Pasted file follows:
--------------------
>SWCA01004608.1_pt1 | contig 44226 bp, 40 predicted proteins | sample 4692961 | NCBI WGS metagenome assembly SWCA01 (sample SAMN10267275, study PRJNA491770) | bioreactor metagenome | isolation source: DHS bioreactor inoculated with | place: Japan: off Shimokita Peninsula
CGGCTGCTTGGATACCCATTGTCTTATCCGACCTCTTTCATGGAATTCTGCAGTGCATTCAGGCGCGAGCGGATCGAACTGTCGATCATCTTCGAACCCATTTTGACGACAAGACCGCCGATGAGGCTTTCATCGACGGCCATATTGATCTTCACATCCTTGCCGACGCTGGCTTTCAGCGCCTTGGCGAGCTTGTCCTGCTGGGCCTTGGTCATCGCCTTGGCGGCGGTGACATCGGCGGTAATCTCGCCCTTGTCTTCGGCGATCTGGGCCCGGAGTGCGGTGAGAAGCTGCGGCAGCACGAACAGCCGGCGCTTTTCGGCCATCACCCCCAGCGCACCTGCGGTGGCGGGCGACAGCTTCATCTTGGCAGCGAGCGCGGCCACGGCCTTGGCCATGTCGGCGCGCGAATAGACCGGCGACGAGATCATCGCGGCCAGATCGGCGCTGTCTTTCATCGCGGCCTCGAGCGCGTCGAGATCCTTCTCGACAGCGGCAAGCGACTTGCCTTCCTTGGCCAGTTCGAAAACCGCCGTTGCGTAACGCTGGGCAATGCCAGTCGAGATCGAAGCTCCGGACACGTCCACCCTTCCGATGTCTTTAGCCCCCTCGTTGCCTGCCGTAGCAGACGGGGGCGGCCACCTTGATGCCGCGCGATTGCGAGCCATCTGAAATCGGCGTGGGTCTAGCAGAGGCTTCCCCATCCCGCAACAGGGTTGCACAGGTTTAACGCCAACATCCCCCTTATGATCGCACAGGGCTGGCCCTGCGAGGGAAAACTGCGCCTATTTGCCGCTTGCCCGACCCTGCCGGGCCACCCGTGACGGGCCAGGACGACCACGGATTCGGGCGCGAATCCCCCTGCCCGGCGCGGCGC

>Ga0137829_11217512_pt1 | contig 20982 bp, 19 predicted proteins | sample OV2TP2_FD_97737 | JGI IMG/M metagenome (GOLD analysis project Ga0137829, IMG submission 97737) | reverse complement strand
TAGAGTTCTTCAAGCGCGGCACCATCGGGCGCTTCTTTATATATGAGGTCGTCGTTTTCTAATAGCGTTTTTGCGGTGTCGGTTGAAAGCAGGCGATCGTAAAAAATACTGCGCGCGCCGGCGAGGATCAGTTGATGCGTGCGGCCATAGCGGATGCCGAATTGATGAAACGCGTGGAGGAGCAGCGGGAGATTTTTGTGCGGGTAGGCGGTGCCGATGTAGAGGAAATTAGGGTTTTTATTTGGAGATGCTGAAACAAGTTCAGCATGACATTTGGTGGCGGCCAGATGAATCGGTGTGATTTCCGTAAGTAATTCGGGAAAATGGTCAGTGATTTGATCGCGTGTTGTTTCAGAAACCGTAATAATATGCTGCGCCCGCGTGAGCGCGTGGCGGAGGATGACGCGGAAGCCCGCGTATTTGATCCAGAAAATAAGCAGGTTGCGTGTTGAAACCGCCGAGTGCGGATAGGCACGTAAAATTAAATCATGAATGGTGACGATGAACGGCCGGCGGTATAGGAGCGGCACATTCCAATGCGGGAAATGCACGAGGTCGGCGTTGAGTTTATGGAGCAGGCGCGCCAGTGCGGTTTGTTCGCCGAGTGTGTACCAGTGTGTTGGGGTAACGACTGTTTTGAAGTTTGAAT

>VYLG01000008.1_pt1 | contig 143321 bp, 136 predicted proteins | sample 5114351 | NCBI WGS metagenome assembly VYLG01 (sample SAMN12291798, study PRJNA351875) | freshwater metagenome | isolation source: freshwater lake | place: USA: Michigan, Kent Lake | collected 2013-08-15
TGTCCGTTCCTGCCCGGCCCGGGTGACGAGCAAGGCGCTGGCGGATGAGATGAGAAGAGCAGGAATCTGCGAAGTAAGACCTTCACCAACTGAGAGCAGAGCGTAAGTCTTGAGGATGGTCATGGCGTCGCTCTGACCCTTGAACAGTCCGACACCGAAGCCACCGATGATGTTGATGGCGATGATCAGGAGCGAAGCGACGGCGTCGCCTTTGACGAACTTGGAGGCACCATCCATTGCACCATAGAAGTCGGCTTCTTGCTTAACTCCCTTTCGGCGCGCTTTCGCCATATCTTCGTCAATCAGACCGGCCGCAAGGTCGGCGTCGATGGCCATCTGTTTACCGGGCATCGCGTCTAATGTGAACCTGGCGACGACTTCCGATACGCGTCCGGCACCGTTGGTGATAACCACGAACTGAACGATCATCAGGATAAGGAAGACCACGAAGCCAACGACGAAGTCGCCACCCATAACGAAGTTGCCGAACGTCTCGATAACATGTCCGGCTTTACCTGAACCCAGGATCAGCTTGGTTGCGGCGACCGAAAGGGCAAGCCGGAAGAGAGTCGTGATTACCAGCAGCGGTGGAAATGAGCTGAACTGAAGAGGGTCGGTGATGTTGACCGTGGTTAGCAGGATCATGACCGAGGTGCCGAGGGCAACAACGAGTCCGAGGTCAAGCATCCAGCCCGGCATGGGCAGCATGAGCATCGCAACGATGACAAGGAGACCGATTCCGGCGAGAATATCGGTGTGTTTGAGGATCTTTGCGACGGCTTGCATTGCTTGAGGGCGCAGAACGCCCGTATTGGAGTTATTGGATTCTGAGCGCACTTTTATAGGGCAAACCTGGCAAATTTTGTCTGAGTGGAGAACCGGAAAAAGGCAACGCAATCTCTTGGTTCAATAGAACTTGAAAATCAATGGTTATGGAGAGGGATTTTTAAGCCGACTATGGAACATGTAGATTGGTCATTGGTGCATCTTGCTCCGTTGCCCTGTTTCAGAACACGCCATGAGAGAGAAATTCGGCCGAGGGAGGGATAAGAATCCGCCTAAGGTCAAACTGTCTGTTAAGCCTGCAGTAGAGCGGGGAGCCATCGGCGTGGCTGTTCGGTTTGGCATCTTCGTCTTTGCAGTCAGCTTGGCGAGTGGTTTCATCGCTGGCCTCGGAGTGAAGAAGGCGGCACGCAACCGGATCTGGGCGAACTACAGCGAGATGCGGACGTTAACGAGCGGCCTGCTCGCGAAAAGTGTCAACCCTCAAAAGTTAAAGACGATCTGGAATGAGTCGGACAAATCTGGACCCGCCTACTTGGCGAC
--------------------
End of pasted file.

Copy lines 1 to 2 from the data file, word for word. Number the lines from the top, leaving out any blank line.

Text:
>SWCA01004608.1_pt1 | contig 44226 bp, 40 predicted proteins | sample 4692961 | NCBI WGS metagenome assembly SWCA01 (sample SAMN10267275, study PRJNA491770) | bioreactor metagenome | isolation source: DHS bioreactor inoculated with | place: Japan: off Shimokita Peninsula
CGGCTGCTTGGATACCCATTGTCTTATCCGACCTCTTTCATGGAATTCTGCAGTGCATTCAGGCGCGAGCGGATCGAACTGTCGATCATCTTCGAACCCATTTTGACGACAAGACCGCCGATGAGGCTTTCATCGACGGCCATATTGATCTTCACATCCTTGCCGACGCTGGCTTTCAGCGCCTTGGCGAGCTTGTCCTGCTGGGCCTTGGTCATCGCCTTGGCGGCGGTGACATCGGCGGTAATCTCGCCCTTGTCTTCGGCGATCTGGGCCCGGAGTGCGGTGAGAAGCTGCGGCAGCACGAACAGCCGGCGCTTTTCGGCCATCACCCCCAGCGCACCTGCGGTGGCGGGCGACAGCTTCATCTTGGCAGCGAGCGCGGCCACGGCCTTGGCCATGTCGGCGCGCGAATAGACCGGCGACGAGATCATCGCGGCCAGATCGGCGCTGTCTTTCATCGCGGCCTCGAGCGCGTCGAGATCCTTCTCGACAGCGGCAAGCGACTTGCCTTCCTTGGCCAGTTCGAAAACCGCCGTTGCGTAACGCTGGGCAATGCCAGTCGAGATCGAAGCTCCGGACACGTCCACCCTTCCGATGTCTTTAGCCCCCTCGTTGCCTGCCGTAGCAGACGGGGGCGGCCACCTTGATGCCGCGCGATTGCGAGCCATCTGAAATCGGCGTGGGTCTAGCAGAGGCTTCCCCATCCCGCAACAGGGTTGCACAGGTTTAACGCCAACATCCCCCTTATGATCGCACAGGGCTGGCCCTGCGAGGGAAAACTGCGCCTATTTGCCGCTTGCCCGACCCTGCCGGGCCACCCGTGACGGGCCAGGACGACCACGGATTCGGGCGCGAATCCCCCTGCCCGGCGCGGCGC